Several other roles complete  add color to this story particularly Ellen Heckart as the mother of the boy killed at the picnic  Hortense Daigle.   Heckart gives one of the best performances as a intoxicated broken mother seeking answers from Rhoda.  She know s Rhoda with with her soon Claude on the wharf and wants to know ‘any little thing’ or ‘thought’ he might have said in his last moments.  She makes catty remarks  about people’s hair being dyed and  how she is not  educated and  rich like all the people in the house only to be lead  away by her husband Henry Daigle (Frank Cady)



Jessie White as  Emory Wages  and Gage Clark as Reg Tasker  round out the family friends all  thinking that Rhoda is the perfect child.


Special mention to actor Henry Jones as  the slow, dimwitted gardner/ handyman LeRoy Jessup.  Jones in the best role I have seen him play shines  as  the  only person who sees Rhoda for what she is and enjoys what he sees.  Jessup calls her at one point ‘Mean’ which is okay  for him as he is ‘Mean’ as well.  Jessup taunts her with the  fact he  knows what she is thinking particularly  in a  wonderful moment as the two exchange  vicious  barbs while Rhoda is having a  imaginary tea party outside with a  gift she  got from her father. Rhoda  tosses him some straw packing material from  her  gift for his bed which is located in house basement next the  furnace.  Jessup knows all about  Rhoda before anyone else does as  he  taunts her  about her shoes with hard soles which will become important.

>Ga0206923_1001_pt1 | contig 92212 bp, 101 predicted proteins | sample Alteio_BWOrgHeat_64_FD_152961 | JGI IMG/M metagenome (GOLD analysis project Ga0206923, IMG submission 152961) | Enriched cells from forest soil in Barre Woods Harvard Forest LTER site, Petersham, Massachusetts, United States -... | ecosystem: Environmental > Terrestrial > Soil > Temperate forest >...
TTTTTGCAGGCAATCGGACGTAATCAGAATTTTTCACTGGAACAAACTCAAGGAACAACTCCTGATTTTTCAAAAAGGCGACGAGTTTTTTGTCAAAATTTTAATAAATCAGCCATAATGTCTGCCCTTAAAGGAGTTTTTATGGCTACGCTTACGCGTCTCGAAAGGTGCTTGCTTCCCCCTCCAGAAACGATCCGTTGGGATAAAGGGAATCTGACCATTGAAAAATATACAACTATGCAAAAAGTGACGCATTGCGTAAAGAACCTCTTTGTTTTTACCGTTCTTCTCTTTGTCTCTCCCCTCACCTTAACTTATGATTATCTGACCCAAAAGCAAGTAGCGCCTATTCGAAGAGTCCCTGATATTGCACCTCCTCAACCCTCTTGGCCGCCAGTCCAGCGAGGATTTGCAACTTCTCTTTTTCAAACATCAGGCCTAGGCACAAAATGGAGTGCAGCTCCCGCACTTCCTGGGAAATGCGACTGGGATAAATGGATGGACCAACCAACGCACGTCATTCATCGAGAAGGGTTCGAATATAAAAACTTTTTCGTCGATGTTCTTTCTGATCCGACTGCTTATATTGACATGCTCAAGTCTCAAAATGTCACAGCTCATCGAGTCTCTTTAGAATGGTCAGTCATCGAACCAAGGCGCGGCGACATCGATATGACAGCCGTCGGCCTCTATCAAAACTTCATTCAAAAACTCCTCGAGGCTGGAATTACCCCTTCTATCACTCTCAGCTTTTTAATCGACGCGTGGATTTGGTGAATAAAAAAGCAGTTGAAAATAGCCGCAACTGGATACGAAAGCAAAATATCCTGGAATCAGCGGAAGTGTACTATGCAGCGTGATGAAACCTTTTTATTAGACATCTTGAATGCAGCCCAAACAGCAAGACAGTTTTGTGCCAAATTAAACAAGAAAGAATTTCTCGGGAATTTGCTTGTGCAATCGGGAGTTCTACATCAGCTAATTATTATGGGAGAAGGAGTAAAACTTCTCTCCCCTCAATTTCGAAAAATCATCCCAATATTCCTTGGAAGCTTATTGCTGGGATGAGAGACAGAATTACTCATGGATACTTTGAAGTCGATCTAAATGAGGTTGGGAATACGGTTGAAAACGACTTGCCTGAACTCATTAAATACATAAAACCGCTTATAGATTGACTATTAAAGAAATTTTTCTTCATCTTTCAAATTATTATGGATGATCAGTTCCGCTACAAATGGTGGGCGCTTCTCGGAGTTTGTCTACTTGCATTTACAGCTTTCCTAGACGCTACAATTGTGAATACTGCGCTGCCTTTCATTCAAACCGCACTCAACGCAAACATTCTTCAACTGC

Revelations grow culminating in a shocking abrupt moment similar  to  NIGHT MOTHER (1986) which was also a play and a film.  The evil will be avenged by something greater than us all even if it contains  a ‘curtain call’ credit sequence meant to restore reality.

THE BAD  SEED (1956) is not your average thriller  film as it being characters thrust into a  orbit around a  single person unleashing a  chain of events. The actors were  many that originated their roles  in the Broadway production. Academy award nominations of which all would  lose featured one for Nancy Kelly for  Best actress, Best  supporting actress for  both Patty McCormick and Elleen Heckart and  Best  Cinematography for Harold Rossen

THE BAD SEED  was  remade for  television in 1985 and  was poorly received only to be remade again in 2018 with  Rob Lowe  directing.  Patty McCormick takes  bow as  Doctor March in the  film.


THE BAD  SEED (1956)  features  a wonderful ensemble  and  creative team that brings  this story that appears simple on the  surface yet grows  more insidious. You may notice that some of  actor blocking and movement is  theatrical in nature. You watch the  disintegration of a  family and a  change  of values for all.  True today we  never  really know what really  goes on behind someone’s eyes.